Fear of Auto Sector Slowdown: The Other Side

Across the world, fears of a recession are looming large. India is no exception. One sector, in the country, that is in focus these days is the automobile sector. People are talking about a slowdown in the sector and how the auto companies are making losses. I have a different take on this sector. In my opinion, the current scenario is more of a ‘correction’ than a ‘slowdown’.

The biggest barometer of the health of the auto industry is the volume of vehicle sales. Surely, the number of vehicles being sold has reduced. Does that mean the sector is heading towards a recession? I think the vehicle sales for domestic consumption had reached exorbitantly high levels that were not sustainable. If we look at the rise in income levels and compare them with the rise in the cost of living, the former would pale in comparison. Buying a car is a discretionary expense that can be postponed if the basics are at stake. School fees and hospital expenses are cases in point that are skyrocketing. They cannot be forgone, so ‘good-to-have’ items take a backseat.

Another interesting aspect to look at would be the changing demographics. The number of middle-class or upper-class people, who form the major chunk of high-value vehicle purchases, is limited. They can buy only an ‘x’ number of vehicles, which they have already bought. Such people can only replace their vehicles with new ones, keeping the total number more or less the same. If car production is more than the increase of buying group, sales are bound to decline.

Three decades back, it was not uncommon to find only one car per family even when the number of members per family was larger at the time. As women started working and families became nuclear, the demand for cars per family increased manifold. Nowadays, in many middle-class or upper-class households, the number of cars per family is more than the number of family members. However, a decade or two down the line, the total number of cars is not likely to increase any further than the current levels. Many people now have only one child or two children unlike two decades back where the norm was two-five children per family; and on an average, one person owns one or at max two cars for himself/ herself. Therefore, the overall number of households or members per family and consequently the number of cars is likely to go down in the times to come, and the process has already started.

The preferences or buying patterns of the current generation are also going through a paradigm shift. Many times, the young generation that has limited resources at disposal, prefers to take cabs instead of buying a car. Well, in such a case, the number of cars being purchased for running as cabs is also increasing. At peak hours, it is not uncommon to find more cabs on the roads than private vehicles. So, to an extent, the loss from one customer segment is getting offset by profits from another one, though not in the same proportion.

Recently, in an interview, Maruti Suzuki India Chairman RC Bhargava said that the youth prefers buying an expensive gadget over a car. Well, it is very true. As a matter of fact, one luxury item like a car is now being replaced by many more choices like mobiles, tablets, and smartwatches. If we look at the bigger picture, more items to the shopping bag help the economy as a whole.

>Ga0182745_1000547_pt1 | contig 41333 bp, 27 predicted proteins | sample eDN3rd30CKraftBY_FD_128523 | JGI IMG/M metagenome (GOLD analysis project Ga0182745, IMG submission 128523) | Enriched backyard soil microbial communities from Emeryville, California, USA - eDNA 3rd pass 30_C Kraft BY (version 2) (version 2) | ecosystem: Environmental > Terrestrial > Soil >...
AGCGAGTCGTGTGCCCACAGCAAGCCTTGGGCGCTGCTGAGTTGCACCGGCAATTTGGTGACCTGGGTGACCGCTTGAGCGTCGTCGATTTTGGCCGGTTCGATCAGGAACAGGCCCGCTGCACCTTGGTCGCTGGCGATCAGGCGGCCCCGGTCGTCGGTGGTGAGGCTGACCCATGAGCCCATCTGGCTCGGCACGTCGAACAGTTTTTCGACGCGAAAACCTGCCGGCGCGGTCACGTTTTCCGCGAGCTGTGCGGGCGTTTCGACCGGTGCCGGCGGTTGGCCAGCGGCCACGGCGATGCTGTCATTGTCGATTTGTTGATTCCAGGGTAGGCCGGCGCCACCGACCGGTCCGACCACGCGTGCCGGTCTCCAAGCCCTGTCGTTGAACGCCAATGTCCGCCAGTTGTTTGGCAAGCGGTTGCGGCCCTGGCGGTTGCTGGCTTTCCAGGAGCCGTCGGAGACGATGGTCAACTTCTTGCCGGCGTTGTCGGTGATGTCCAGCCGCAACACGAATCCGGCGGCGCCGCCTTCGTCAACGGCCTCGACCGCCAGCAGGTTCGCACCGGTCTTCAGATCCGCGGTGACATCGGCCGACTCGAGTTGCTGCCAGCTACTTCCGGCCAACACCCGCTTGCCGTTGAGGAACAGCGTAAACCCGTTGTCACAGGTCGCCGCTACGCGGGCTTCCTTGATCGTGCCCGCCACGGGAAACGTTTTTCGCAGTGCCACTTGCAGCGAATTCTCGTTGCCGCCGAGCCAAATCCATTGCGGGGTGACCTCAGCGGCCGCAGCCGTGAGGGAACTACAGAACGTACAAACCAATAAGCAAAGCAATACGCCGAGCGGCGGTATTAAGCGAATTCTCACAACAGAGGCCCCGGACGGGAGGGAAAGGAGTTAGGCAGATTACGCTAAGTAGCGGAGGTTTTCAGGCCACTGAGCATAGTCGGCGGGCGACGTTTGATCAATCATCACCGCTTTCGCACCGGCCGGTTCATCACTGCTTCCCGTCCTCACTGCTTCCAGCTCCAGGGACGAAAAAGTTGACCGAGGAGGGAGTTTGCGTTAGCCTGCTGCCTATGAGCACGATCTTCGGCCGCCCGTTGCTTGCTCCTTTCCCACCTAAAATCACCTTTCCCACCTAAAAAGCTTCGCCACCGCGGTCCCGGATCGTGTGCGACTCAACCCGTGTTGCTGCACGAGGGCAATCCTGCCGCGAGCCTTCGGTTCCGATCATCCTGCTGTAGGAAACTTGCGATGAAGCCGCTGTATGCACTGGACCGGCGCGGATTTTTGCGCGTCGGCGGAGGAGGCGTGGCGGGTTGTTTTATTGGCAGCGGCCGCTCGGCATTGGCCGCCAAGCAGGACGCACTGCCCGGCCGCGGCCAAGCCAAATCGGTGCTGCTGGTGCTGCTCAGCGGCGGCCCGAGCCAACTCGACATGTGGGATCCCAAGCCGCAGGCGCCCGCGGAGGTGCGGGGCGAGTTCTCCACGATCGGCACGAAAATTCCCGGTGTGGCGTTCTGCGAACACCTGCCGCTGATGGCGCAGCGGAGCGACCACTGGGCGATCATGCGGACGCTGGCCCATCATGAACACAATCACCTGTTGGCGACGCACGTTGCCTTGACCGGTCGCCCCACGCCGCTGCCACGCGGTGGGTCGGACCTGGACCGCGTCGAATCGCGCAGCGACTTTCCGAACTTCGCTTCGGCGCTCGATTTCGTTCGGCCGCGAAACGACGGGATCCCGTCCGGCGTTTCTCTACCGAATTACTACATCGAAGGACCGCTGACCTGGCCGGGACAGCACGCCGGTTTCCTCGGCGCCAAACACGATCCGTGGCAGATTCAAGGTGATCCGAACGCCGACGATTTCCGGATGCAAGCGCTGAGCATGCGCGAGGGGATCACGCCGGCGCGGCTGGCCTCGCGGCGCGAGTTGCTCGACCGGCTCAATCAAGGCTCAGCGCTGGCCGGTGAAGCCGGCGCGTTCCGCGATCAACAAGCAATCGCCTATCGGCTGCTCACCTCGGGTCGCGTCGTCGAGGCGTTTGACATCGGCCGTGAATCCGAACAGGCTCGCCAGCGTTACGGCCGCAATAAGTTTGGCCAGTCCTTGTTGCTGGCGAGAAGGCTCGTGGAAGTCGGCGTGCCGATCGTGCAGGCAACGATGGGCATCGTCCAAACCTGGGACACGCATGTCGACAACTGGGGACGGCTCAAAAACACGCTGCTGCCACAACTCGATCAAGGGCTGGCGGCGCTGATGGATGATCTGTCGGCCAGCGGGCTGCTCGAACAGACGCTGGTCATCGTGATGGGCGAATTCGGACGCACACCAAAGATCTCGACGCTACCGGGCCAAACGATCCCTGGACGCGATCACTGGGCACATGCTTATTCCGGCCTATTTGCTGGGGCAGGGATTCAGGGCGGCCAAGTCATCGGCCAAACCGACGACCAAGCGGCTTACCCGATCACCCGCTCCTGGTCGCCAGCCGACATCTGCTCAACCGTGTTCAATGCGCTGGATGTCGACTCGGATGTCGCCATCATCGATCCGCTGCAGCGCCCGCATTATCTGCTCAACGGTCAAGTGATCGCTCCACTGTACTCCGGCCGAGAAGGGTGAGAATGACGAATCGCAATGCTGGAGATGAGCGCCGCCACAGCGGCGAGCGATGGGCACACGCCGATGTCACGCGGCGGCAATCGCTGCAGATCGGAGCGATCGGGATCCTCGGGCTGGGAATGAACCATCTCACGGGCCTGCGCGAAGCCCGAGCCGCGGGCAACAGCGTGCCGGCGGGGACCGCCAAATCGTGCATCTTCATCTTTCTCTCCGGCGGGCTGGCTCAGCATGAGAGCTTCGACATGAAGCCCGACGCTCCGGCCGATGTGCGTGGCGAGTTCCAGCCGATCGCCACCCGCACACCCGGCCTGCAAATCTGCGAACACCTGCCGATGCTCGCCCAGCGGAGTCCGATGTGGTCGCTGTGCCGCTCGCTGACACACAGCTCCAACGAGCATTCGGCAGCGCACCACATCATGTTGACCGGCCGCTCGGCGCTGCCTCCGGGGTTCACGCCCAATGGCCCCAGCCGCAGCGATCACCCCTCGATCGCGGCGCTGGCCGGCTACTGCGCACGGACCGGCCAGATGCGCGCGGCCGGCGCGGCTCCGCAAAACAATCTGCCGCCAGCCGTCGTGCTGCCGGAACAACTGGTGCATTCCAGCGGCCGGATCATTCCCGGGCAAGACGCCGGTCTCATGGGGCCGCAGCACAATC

Vehicle sales are also indirectly related to other factors like the availability of supporting infrastructure such as roads. The condition of roads in many big cities like Gurugram is very bad. Even space is limited for vehicles on roads, leading to traffic jams. Many people have already chosen Metro over their own vehicles as a faster mode of commuting. Then, there are other issues like limited parking spaces. Many times, people prefer cabs over self-driving because of the hassle of parking at their destinations. What’s sad is that many people even have to pay (per vehicle) for parking their vehicles outside their homes.

There is some news about unsold stocks lying in the auto plants. One reason other than the low demand could be faulty demand forecasting. The auto industry, in fact, any industry, cannot keep growing forever at high rates. There are periods of low growth, and this is a normal aspect of a business cycle. The auto sector too is going through one such low phase.

There is also a lot of hue and cry over the number of temporary workers being reduced at major automobile manufacturing plants. Well, that is the very nature of ‘temporary’ workers. They are temporary and are employed with the objective of meeting increased demand. There is nothing surprising about this.

Finance Minister Nirmala Sitharaman has already given the economy a helpline with a reduction in the corporate tax rate, so let’s hope things get only better from here on. At least, the soaring stock market is a reflection of the optimistic sentiment.

Before I end, let me add that I understand the arguments given by me are very simplistic. I am no expert in economics, therefore, I haven’t referred to any economic parameters like gross domestic product, unemployment rate, and consumer price index in my analysis. I have based my view on my experiences in day-to-day life. According to me, the softer aspects of any economic scenario are also equally important. Hope this article helped you see the current state of the auto sector from a different perspective.

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About the Author: Shobhika Puri

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